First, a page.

The Case for a Drop-out School

Columbus Avenue on the Upper West Side of Manhattan is a harsh streak of downtown-rushing traffic edged by project housing, high-rise urban development apartments, Spanish grocerias, bodegas, and bars, empty lots bull-dozed for new developments, condemned storefronts, and apartments with boarded and tinned-over entrances and broken windows. To the east lies Central Park, to the west the multilingual, multicolored, slovenly vitality of Amsterdam Avenue. Columbus Avenue maintains a naked, scarred, inescapably bleak air for all the ferocity of new building in the name of urban renewal.

In September, 1970, on a corner in the 90s, two school buildings stood across from each other. One was—and still is—the sleek new brick wing of an old established boys’ preparatory school.1 The other, lodged in a (now demolished) storefront bordered by an empty lot full of broken bricks and glass, didn’t look like a school at all. Over the bright blue doorway was the sign left behind by the storefront’s occupant before the building was condemned: ELIZABETH CLEANERS. Across the street a huge crane hauled building materials to the top of a half-finished high-rise. In the store-fronts next door and down the block were an assortment of grassroots community projects: a cooperative fruit store, a day-care center, a council of the dispossessed tenants squatting in the condemned buildings, a free coffee shop, a neighborhood candy store. Inside the Elizabeth Cleaners a tuition-free, alternate high school was beginning to hold classes.

In June, 1970, after checking their plans with Operation Move-In, the local squatters organization, about half a dozen parents, two prospective teachers, and about ten students broke open the entrance of the abandoned cleaners and took possession. The group had been meeting since early February, with fluctuating membership and erratic levels of hopefulness, trying to devise some alternative to the experiences the students were having in various schools around the city. The common linkage among all the families was the fact that the students, whether they were attending conventional private schools, New York City public schools, or “liberal-progressive” private schools, felt completely disaffected from their education. Some were simply sitting out the time of forced servitude in sullen misery; others were listed in their schools as underachievers, disturbers of the peace, problem students; others were frequent truants. For all—and these were bright, articulate adolescents—boredom and anxiety were the routine feelings in the classroom.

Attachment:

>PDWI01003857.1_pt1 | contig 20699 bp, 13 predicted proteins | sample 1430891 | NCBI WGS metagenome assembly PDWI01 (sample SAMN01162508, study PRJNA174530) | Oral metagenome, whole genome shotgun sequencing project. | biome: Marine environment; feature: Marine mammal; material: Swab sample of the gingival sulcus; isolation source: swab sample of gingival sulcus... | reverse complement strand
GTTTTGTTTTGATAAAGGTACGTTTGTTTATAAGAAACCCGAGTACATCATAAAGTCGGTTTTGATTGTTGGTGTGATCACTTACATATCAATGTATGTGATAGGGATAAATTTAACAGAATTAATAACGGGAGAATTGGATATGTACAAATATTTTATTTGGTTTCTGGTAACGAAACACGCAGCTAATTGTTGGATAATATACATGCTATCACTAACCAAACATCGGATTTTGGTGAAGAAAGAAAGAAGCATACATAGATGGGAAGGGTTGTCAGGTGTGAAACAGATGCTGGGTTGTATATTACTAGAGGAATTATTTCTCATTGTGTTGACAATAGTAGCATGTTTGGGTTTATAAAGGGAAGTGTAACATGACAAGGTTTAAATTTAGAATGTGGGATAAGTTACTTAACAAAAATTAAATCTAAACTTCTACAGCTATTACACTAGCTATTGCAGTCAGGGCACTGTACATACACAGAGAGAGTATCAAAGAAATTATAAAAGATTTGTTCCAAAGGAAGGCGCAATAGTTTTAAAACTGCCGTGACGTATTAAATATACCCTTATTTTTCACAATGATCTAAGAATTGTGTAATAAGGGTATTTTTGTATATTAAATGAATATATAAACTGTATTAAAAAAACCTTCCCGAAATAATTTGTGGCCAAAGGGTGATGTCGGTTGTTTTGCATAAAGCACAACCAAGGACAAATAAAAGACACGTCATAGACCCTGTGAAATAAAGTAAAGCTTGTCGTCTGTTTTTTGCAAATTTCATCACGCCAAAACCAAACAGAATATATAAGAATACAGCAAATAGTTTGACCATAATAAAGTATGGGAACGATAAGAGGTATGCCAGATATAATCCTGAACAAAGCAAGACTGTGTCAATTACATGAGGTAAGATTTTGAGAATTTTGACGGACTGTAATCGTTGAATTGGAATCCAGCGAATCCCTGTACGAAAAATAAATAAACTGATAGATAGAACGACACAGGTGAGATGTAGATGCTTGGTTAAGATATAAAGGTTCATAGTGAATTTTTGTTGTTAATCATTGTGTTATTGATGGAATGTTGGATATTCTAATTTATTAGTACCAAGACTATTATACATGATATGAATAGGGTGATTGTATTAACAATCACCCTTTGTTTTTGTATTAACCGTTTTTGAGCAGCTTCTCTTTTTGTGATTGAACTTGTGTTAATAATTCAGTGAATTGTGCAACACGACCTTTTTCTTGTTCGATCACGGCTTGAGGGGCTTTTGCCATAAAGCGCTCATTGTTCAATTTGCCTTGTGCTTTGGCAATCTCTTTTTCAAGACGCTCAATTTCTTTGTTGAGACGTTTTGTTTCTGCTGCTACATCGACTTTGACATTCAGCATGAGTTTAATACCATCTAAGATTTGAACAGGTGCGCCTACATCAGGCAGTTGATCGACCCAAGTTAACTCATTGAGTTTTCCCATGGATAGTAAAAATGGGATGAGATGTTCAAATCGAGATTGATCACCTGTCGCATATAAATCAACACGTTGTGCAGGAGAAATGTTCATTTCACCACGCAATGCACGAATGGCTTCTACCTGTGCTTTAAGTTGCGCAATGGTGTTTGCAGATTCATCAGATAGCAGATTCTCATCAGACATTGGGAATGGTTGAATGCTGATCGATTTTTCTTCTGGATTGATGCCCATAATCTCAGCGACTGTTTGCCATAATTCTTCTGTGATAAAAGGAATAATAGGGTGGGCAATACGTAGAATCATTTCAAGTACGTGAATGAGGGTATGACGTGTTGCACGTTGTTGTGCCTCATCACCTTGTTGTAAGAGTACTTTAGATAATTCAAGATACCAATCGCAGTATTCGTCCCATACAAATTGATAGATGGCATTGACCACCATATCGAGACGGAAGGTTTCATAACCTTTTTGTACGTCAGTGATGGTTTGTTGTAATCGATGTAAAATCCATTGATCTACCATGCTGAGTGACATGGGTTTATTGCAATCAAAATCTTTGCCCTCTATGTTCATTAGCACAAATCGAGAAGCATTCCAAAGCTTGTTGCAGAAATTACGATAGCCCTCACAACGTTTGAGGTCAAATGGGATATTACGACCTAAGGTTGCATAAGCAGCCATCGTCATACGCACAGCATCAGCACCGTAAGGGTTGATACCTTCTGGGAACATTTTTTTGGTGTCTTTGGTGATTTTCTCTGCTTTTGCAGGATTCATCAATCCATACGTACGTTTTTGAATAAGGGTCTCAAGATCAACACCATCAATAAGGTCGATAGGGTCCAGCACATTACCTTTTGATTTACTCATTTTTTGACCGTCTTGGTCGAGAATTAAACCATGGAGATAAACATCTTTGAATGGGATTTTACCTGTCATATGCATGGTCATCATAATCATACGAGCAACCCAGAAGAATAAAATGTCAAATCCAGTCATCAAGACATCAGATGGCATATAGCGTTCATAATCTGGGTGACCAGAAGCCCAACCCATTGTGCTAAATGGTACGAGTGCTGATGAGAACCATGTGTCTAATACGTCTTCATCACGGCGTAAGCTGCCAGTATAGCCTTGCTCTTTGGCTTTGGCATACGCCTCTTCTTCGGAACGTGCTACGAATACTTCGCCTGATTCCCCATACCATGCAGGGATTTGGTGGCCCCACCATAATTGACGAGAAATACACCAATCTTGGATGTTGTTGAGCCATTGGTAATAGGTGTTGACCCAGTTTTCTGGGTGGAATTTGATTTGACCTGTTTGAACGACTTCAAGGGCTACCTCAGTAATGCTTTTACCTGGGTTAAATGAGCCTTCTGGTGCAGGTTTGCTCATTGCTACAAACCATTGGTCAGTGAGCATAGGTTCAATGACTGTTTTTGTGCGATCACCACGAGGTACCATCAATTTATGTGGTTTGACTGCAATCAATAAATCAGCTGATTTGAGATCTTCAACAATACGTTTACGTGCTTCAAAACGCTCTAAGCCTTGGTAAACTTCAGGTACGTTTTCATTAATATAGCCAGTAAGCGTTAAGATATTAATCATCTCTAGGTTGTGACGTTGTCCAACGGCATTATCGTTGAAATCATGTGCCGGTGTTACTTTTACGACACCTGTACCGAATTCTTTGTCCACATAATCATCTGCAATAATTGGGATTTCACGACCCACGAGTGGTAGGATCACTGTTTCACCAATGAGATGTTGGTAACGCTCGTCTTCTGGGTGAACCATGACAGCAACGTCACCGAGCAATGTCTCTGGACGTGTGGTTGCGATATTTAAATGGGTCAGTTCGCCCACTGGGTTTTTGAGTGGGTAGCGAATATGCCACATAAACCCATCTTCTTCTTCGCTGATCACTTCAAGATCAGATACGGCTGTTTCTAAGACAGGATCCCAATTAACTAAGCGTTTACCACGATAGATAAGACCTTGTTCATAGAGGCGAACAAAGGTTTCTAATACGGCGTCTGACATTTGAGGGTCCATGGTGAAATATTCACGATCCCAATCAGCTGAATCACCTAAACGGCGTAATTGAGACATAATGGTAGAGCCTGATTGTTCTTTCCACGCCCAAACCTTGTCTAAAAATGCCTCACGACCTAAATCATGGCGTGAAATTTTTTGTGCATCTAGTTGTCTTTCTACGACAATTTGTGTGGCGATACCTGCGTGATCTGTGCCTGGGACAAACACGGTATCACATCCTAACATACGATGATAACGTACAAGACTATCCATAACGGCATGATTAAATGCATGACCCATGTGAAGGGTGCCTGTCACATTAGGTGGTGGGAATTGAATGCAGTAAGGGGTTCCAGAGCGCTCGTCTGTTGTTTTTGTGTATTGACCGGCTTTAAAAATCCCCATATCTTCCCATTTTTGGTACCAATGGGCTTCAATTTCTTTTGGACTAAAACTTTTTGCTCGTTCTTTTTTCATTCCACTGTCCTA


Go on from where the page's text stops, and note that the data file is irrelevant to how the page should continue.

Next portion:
Some of the parents actively shared their discontent; others simply felt that they wouldn’t, or couldn’t, force their children to go to schools they hated. The group was amorphous in many ways but essentially white, middle-class, professional (most of the mothers work), and politically liberal. For most of them, breaking into and entering a storefront was a previously unthinkable act; and the idea of a school controlled by students—with no bureaucracy, no accreditation, no financing, and no guarantee of permanence—was a concept most of them would have difficulty grasping for some time.

Throughout the summer of 1970 a few students practically lived in the storefront, which had…

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